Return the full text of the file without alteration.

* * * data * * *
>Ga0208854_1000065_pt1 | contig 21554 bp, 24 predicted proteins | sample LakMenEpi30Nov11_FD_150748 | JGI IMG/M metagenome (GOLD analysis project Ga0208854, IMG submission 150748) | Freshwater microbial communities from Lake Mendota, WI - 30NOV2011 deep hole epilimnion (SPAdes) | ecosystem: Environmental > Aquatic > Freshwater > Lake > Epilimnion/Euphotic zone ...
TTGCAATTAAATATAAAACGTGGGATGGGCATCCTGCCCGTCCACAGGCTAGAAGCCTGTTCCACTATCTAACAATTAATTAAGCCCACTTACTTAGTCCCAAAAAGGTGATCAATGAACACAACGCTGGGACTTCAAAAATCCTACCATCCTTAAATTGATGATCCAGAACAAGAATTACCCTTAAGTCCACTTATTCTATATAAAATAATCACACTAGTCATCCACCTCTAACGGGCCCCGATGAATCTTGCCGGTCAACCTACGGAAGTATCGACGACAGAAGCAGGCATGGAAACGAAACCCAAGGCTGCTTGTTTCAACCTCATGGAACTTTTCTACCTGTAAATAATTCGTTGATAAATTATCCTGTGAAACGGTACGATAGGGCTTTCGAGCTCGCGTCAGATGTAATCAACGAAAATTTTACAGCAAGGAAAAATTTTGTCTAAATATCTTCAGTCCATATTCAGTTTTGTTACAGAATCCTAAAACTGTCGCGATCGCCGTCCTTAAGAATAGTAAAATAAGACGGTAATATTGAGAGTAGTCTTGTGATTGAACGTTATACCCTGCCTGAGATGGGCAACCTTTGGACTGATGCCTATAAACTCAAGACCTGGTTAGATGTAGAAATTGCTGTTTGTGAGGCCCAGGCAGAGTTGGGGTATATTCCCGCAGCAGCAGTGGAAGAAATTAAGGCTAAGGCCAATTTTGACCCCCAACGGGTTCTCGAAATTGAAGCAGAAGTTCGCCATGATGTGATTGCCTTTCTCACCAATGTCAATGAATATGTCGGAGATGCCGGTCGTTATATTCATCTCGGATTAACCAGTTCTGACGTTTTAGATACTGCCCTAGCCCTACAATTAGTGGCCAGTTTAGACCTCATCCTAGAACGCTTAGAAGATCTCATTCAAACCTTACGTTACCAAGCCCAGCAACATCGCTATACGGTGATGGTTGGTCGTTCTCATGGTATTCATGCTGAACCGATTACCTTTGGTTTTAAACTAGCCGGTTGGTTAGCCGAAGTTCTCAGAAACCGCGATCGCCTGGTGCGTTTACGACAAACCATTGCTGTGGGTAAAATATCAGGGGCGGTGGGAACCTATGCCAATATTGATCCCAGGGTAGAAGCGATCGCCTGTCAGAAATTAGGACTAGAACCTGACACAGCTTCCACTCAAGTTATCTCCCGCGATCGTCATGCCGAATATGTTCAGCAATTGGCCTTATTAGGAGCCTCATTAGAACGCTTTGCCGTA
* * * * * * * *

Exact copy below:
>Ga0208854_1000065_pt1 | contig 21554 bp, 24 predicted proteins | sample LakMenEpi30Nov11_FD_150748 | JGI IMG/M metagenome (GOLD analysis project Ga0208854, IMG submission 150748) | Freshwater microbial communities from Lake Mendota, WI - 30NOV2011 deep hole epilimnion (SPAdes) | ecosystem: Environmental > Aquatic > Freshwater > Lake > Epilimnion/Euphotic zone ...
TTGCAATTAAATATAAAACGTGGGATGGGCATCCTGCCCGTCCACAGGCTAGAAGCCTGTTCCACTATCTAACAATTAATTAAGCCCACTTACTTAGTCCCAAAAAGGTGATCAATGAACACAACGCTGGGACTTCAAAAATCCTACCATCCTTAAATTGATGATCCAGAACAAGAATTACCCTTAAGTCCACTTATTCTATATAAAATAATCACACTAGTCATCCACCTCTAACGGGCCCCGATGAATCTTGCCGGTCAACCTACGGAAGTATCGACGACAGAAGCAGGCATGGAAACGAAACCCAAGGCTGCTTGTTTCAACCTCATGGAACTTTTCTACCTGTAAATAATTCGTTGATAAATTATCCTGTGAAACGGTACGATAGGGCTTTCGAGCTCGCGTCAGATGTAATCAACGAAAATTTTACAGCAAGGAAAAATTTTGTCTAAATATCTTCAGTCCATATTCAGTTTTGTTACAGAATCCTAAAACTGTCGCGATCGCCGTCCTTAAGAATAGTAAAATAAGACGGTAATATTGAGAGTAGTCTTGTGATTGAACGTTATACCCTGCCTGAGATGGGCAACCTTTGGACTGATGCCTATAAACTCAAGACCTGGTTAGATGTAGAAATTGCTGTTTGTGAGGCCCAGGCAGAGTTGGGGTATATTCCCGCAGCAGCAGTGGAAGAAATTAAGGCTAAGGCCAATTTTGACCCCCAACGGGTTCTCGAAATTGAAGCAGAAGTTCGCCATGATGTGATTGCCTTTCTCACCAATGTCAATGAATATGTCGGAGATGCCGGTCGTTATATTCATCTCGGATTAACCAGTTCTGACGTTTTAGATACTGCCCTAGCCCTACAATTAGTGGCCAGTTTAGACCTCATCCTAGAACGCTTAGAAGATCTCATTCAAACCTTACGTTACCAAGCCCAGCAACATCGCTATACGGTGATGGTTGGTCGTTCTCATGGTATTCATGCTGAACCGATTACCTTTGGTTTTAAACTAGCCGGTTGGTTAGCCGAAGTTCTCAGAAACCGCGATCGCCTGGTGCGTTTACGACAAACCATTGCTGTGGGTAAAATATCAGGGGCGGTGGGAACCTATGCCAATATTGATCCCAGGGTAGAAGCGATCGCCTGTCAGAAATTAGGACTAGAACCTGACACAGCTTCCACTCAAGTTATCTCCCGCGATCGTCATGCCGAATATGTTCAGCAATTGGCCTTATTAGGAGCCTCATTAGAACGCTTTGCCGTA